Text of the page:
A New Challenger to SpaceX and Virgin Galactic Emerges: Sierra Nevada Corporation Delivers ‘Shooting Star’ Cargo Module to NASA Kennedy HQ

Wednesday, 20 November 2019 - 10:37AM
Space
Wednesday, 20 November 2019 - 10:37AM
A New Challenger to SpaceX and Virgin Galactic Emerges: Sierra Nevada Corporation Delivers ‘Shooting Star’ Cargo Module to NASA Kennedy HQ
< >
Credit: Sierra Nevada Corporation

While Richard Branson and Elon Musk battle for primacy as private partners with NASA, the Sierra Nevada Corporation (SNC) – a global security and aerospace firm – has been quietly developing their own reusable cargo shuttle to support the Artemis mission. They just delivered a beta version of their secondary "Shooting Star" component to NASA Kennedy Space Center in Florida for testing, according to a report from TechCrunch.


Dream Chaser is a snub-nosed thirty-foot-long reusable spacecraft with short fins that give it the look of a bumblebee in flight compared to NASA's longer, iconic space shuttle. Its small size is by design: scaling down enabled engineers to design the craft as "lifting-body." While airplanes get their lift from airflow passing under the wings, Dream Chaser is designed with a wide flat underbelly to create lift from beneath the hull instead. This allowed for additional innovations like thermal protection systems and makes Dream Chaser the only commercial space vehicle currently capable of runway landings.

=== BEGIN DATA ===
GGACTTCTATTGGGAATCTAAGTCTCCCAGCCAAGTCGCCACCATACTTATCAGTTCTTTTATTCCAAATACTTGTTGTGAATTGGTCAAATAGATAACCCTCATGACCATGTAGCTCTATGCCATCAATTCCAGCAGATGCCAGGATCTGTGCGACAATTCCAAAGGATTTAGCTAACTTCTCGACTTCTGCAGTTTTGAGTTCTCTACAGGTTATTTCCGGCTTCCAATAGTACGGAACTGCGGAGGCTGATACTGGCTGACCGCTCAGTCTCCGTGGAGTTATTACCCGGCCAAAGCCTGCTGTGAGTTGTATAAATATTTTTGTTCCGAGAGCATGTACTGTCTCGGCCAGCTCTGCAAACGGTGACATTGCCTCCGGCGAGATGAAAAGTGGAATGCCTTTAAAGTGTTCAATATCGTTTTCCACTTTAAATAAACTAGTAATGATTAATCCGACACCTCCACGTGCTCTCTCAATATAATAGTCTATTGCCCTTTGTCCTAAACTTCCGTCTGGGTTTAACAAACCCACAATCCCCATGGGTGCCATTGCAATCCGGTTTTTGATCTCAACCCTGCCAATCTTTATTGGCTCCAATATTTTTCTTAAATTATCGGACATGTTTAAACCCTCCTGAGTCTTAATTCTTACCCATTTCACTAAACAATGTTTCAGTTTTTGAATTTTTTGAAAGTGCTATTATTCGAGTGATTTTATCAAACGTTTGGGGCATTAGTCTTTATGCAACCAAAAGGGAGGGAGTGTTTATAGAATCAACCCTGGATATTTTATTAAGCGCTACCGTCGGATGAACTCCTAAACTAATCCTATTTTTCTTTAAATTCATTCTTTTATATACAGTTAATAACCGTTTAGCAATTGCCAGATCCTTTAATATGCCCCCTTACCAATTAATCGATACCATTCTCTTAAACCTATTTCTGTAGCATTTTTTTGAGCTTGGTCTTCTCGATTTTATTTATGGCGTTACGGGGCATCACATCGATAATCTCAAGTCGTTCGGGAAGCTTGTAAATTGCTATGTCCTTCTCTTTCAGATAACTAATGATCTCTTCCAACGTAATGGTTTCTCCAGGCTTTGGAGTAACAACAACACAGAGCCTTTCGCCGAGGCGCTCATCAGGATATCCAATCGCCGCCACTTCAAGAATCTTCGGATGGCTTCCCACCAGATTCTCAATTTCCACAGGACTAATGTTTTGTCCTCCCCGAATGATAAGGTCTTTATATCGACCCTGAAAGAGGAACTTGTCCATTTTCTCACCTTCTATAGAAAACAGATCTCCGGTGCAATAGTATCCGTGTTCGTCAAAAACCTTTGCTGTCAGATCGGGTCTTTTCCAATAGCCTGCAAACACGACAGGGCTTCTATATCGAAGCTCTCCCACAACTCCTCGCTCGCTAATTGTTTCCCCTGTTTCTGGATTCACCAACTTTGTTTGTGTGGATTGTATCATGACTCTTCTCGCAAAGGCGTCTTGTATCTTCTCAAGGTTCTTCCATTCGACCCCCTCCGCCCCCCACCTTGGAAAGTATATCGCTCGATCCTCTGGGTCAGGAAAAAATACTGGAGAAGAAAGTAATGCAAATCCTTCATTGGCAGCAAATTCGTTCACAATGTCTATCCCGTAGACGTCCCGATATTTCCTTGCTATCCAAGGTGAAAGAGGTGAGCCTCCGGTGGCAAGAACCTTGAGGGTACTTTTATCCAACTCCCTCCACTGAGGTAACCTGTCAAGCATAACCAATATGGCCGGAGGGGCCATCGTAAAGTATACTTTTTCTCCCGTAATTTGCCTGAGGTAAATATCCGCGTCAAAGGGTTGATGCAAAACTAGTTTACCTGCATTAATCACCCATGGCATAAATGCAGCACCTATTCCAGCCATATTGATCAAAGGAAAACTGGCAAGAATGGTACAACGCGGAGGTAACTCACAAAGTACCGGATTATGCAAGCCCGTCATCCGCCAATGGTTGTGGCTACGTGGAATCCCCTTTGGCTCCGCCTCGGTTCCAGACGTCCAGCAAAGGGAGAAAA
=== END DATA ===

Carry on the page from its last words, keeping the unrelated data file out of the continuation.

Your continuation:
The Shooting Star module is a series of smaller, secondary ejectable cargo holds that bolt onto the back of Dream Chaser. They can carry a payload up to 10,000 pounds and were designed to disintegrate during reentry into Earth's atmosphere, torching waste offloaded from the ISS.


Eren Ozmen, Chairwoman and President of SNC, explained, "With the addition of Shooting Star we add a capability for NASA, sending even more critical science, food and cargo to the International Space Station, and contributing to the important work the astronauts are doing every day."


Dream Chaser and Shooting Star are slated to start transporting cargo and crewmembers in manned and unmanned missions to the International Space Station in 2021.


Cover image from an archive for editorial use by news media free of charge without a copyright release from SNC. Use does not imply endorsement by SNC.

Science
NASA
Space